I came across this case in the news last week, where an elderly mother lost her claim against her late son’s widow, for a share of his estate.

Mary Farrell’s relationship with her daughter-in-law, Amanda Burden, broke down after the death of her son Ray Farrell in 2016. Mrs Farrell claimed that Ms Burden had married her son in 'a deathbed ceremony’, despite it taking place eight months before he died. He and Amanda had been in a relationship for eight years prior to his death.

Ray had made a will four days before his marriage to Ms Burden, in contemplation of that marriage, leaving her £500,000 of his £815,000 estate. He did not leave anything to his mother, and she then brought a claim against his estate, claiming she was owed £130,000, which had been loaned to the deceased to help him buy his £600,000 home in Hampshire.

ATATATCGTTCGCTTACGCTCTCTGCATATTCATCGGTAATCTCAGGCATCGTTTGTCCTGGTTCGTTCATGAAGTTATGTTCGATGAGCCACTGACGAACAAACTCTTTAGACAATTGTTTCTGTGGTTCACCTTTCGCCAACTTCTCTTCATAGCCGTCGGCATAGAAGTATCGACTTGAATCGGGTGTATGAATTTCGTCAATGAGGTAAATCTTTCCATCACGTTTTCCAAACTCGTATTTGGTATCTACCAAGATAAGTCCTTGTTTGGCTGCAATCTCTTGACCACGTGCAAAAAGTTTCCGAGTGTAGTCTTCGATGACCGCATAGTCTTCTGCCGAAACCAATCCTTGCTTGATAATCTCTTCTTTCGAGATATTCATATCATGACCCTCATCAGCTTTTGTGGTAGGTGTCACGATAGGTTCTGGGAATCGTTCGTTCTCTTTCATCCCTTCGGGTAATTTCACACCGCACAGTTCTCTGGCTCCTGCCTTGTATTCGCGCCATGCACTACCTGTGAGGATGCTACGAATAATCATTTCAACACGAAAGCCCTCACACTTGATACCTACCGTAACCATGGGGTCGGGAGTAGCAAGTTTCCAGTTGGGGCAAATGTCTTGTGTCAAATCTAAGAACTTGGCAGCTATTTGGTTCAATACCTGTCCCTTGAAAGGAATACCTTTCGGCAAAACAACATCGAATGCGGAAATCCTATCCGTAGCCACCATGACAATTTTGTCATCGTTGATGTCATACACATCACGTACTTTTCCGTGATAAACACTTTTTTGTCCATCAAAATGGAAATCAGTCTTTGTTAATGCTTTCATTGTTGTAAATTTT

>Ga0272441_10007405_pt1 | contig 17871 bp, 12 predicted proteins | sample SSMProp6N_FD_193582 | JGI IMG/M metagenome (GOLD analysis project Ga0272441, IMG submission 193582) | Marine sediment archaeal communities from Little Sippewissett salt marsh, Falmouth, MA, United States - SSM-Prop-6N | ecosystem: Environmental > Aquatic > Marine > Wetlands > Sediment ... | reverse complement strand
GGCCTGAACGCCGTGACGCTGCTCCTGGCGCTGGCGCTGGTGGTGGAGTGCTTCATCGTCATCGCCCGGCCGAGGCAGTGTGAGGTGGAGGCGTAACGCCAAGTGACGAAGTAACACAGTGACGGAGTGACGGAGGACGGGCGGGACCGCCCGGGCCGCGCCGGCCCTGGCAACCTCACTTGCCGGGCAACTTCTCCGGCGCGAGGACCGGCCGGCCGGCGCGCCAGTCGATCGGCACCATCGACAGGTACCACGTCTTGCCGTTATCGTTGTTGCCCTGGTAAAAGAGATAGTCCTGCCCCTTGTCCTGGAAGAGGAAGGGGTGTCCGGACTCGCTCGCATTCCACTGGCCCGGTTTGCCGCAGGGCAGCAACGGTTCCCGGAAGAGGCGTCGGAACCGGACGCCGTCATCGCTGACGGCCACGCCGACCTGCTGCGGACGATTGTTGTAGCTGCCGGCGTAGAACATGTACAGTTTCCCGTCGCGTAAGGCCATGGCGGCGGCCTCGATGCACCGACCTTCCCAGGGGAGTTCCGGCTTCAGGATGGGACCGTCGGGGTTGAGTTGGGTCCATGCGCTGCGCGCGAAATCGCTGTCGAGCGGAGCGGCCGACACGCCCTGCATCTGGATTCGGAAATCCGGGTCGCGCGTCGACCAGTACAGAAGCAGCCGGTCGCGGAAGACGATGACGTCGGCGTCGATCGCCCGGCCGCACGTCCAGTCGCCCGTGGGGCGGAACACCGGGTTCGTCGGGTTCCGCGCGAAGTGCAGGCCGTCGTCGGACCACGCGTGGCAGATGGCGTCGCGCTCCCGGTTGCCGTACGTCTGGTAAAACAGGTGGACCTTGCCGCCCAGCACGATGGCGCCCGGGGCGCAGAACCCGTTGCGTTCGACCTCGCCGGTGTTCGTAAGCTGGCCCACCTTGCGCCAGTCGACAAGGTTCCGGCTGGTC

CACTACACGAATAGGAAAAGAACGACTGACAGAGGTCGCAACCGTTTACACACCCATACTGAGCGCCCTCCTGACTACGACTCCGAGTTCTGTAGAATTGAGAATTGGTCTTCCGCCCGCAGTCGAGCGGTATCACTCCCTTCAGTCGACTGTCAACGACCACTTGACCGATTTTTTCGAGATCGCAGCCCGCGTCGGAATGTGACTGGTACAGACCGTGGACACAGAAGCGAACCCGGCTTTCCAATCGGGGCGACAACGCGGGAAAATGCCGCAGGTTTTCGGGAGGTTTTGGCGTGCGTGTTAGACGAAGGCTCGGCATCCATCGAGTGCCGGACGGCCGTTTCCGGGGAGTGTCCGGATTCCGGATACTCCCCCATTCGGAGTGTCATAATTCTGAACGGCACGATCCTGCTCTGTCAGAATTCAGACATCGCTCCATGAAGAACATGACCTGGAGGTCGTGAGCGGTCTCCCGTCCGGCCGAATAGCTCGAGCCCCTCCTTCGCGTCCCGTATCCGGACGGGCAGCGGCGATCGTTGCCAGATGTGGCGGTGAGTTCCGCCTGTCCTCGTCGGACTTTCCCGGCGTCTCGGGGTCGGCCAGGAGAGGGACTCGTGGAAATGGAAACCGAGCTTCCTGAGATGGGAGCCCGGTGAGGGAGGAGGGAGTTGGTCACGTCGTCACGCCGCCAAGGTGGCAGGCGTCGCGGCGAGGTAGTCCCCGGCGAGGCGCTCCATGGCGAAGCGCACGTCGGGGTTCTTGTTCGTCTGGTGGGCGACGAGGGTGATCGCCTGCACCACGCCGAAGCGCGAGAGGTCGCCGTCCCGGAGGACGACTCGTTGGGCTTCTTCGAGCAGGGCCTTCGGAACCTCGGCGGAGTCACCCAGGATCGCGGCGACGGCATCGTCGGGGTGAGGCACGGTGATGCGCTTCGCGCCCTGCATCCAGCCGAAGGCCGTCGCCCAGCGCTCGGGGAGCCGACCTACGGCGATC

The judge dismissed Mrs Farrell’s claim, finding that there was no evidence that the money given to Ray was intended to be a loan. He considered the very important presumption of advancement, where money given from a parent to a child is presumed to be a gift, unless there is strong evidence to the contrary. Mrs Farrell was unable to provide any such evidence, and therefore the court found that the money had been gifted to her son, and did not have to be repaid. The judge also ordered that she would have to pay all of Ms Burden’s legal costs, which were allegedly around £100,000.

Mrs Farrell was representing herself in this claim, and this highlights the importance of getting specialist legal advice from solicitors at the earliest opportunity in cases of this nature. It is likely that a solicitor would have advised Mrs Farrell of the significant weaknesses in her case, and the substantial cost risks, and such advice could have saved her having to pay £100,000 in legal costs to Ms Burden.